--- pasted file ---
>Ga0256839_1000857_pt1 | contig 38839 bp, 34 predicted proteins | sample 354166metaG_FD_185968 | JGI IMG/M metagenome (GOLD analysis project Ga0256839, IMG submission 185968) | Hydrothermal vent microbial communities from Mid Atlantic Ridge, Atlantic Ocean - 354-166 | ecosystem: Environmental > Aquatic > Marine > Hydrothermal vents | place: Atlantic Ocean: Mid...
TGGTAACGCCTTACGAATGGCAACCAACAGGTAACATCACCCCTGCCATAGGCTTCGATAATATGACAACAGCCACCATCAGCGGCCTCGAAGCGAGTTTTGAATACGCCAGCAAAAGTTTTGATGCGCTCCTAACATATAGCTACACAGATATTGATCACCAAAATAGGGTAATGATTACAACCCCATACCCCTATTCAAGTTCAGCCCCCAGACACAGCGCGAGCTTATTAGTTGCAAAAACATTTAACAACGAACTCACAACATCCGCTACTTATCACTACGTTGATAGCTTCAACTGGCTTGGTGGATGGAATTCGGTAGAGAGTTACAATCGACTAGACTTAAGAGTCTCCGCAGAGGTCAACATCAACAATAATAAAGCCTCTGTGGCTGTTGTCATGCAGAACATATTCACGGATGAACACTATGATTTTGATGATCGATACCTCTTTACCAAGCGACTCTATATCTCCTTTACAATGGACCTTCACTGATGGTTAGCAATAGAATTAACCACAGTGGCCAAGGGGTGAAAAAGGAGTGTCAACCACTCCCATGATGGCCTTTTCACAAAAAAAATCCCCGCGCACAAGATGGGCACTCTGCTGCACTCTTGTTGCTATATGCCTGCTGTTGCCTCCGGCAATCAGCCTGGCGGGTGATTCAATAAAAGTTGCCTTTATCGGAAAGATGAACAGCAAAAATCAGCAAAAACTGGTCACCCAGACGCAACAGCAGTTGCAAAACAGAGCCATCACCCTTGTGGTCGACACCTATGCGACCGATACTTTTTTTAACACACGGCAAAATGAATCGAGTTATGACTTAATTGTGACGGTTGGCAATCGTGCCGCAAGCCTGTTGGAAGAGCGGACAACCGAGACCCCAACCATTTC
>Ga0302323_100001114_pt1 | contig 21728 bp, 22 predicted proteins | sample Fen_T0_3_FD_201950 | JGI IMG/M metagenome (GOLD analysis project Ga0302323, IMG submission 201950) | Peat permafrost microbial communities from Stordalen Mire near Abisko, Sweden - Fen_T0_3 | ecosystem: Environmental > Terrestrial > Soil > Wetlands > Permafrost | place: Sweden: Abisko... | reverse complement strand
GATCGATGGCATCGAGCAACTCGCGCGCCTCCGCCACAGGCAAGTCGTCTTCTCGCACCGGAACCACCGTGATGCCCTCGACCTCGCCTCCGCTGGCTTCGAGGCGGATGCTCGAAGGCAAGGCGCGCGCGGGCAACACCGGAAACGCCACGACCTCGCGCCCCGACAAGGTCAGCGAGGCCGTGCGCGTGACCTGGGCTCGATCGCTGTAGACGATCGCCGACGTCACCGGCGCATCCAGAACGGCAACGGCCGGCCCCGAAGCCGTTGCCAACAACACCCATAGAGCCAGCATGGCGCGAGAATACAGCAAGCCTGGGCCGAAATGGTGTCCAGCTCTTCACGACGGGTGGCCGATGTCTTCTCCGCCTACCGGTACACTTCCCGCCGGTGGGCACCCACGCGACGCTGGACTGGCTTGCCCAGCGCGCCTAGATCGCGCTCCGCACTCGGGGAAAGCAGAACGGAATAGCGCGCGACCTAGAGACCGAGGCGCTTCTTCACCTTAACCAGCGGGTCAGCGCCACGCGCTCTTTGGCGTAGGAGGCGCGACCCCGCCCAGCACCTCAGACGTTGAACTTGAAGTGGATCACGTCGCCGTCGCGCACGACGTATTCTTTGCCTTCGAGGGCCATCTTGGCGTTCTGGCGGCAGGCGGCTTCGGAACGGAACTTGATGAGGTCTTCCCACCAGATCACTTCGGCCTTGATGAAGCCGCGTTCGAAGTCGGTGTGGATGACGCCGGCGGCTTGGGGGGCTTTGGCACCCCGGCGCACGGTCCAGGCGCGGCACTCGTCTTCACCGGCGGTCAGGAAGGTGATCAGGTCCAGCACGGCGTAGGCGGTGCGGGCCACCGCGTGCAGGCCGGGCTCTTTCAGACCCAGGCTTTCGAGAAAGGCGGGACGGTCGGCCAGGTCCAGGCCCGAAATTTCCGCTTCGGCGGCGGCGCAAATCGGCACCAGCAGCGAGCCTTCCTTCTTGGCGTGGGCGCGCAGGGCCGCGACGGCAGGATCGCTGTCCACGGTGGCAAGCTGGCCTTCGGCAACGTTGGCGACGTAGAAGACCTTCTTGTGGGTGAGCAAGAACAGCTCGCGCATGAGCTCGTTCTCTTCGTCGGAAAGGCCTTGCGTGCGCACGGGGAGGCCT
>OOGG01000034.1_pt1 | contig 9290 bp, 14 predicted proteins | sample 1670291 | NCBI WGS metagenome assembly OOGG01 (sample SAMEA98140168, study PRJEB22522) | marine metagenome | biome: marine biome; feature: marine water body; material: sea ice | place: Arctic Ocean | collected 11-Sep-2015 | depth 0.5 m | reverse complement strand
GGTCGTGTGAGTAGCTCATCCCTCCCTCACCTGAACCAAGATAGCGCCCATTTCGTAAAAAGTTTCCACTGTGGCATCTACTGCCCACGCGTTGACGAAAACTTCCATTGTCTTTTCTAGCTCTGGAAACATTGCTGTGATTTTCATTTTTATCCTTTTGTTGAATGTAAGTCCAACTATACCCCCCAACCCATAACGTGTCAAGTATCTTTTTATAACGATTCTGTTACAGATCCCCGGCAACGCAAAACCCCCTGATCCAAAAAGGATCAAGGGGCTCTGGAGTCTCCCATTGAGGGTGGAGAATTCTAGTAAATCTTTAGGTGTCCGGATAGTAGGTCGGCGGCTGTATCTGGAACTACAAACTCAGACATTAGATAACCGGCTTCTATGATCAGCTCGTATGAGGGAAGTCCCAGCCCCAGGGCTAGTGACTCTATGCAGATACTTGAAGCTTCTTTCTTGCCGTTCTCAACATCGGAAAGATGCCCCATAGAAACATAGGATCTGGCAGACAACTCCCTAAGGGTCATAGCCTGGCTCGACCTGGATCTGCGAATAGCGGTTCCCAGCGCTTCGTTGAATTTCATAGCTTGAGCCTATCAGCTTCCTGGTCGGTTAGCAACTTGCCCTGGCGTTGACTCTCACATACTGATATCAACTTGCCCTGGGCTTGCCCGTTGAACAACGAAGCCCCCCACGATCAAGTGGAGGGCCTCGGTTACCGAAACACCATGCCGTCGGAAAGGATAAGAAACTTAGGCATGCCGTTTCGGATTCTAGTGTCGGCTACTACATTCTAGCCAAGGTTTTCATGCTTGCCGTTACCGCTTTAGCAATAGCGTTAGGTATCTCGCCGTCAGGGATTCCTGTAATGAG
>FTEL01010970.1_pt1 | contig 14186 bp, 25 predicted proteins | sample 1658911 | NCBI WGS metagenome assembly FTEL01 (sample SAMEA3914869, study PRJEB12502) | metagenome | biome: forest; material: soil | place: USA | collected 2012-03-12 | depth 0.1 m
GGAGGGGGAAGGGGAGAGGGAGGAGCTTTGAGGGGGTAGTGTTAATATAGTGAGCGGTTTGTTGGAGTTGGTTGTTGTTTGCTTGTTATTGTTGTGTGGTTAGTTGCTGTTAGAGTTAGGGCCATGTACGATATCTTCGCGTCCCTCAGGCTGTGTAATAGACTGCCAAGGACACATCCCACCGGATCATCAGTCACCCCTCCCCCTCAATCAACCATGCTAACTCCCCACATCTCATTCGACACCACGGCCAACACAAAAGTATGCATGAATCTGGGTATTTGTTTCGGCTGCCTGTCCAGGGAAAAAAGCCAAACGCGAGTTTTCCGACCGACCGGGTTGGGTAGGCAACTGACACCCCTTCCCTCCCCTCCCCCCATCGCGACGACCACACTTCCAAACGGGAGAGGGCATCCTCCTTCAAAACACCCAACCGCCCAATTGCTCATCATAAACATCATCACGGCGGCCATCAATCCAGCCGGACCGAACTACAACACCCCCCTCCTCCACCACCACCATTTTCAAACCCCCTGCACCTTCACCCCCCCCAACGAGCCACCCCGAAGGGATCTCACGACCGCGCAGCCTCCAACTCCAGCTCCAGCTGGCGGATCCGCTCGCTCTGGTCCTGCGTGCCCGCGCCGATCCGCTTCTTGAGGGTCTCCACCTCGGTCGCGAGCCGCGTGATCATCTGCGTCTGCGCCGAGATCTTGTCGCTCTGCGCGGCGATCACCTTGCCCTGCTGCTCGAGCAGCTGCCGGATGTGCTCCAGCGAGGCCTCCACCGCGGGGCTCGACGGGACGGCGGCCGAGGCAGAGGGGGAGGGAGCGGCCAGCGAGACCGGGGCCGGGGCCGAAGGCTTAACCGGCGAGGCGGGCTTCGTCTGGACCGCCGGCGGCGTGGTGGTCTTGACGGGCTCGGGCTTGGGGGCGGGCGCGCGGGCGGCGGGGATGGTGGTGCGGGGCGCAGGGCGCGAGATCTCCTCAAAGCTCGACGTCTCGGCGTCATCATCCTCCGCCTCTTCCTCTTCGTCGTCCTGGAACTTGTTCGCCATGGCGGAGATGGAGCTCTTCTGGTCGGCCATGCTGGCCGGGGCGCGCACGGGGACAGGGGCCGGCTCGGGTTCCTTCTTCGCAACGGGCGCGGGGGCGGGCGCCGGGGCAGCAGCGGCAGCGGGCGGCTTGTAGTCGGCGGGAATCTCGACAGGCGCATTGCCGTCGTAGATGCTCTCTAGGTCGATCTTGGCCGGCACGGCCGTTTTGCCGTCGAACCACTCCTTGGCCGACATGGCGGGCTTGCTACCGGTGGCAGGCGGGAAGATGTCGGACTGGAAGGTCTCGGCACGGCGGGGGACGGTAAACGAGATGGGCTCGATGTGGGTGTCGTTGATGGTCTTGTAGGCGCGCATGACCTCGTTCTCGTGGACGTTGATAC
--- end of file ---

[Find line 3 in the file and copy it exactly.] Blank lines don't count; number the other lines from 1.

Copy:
>Ga0302323_100001114_pt1 | contig 21728 bp, 22 predicted proteins | sample Fen_T0_3_FD_201950 | JGI IMG/M metagenome (GOLD analysis project Ga0302323, IMG submission 201950) | Peat permafrost microbial communities from Stordalen Mire near Abisko, Sweden - Fen_T0_3 | ecosystem: Environmental > Terrestrial > Soil > Wetlands > Permafrost | place: Sweden: Abisko... | reverse complement strand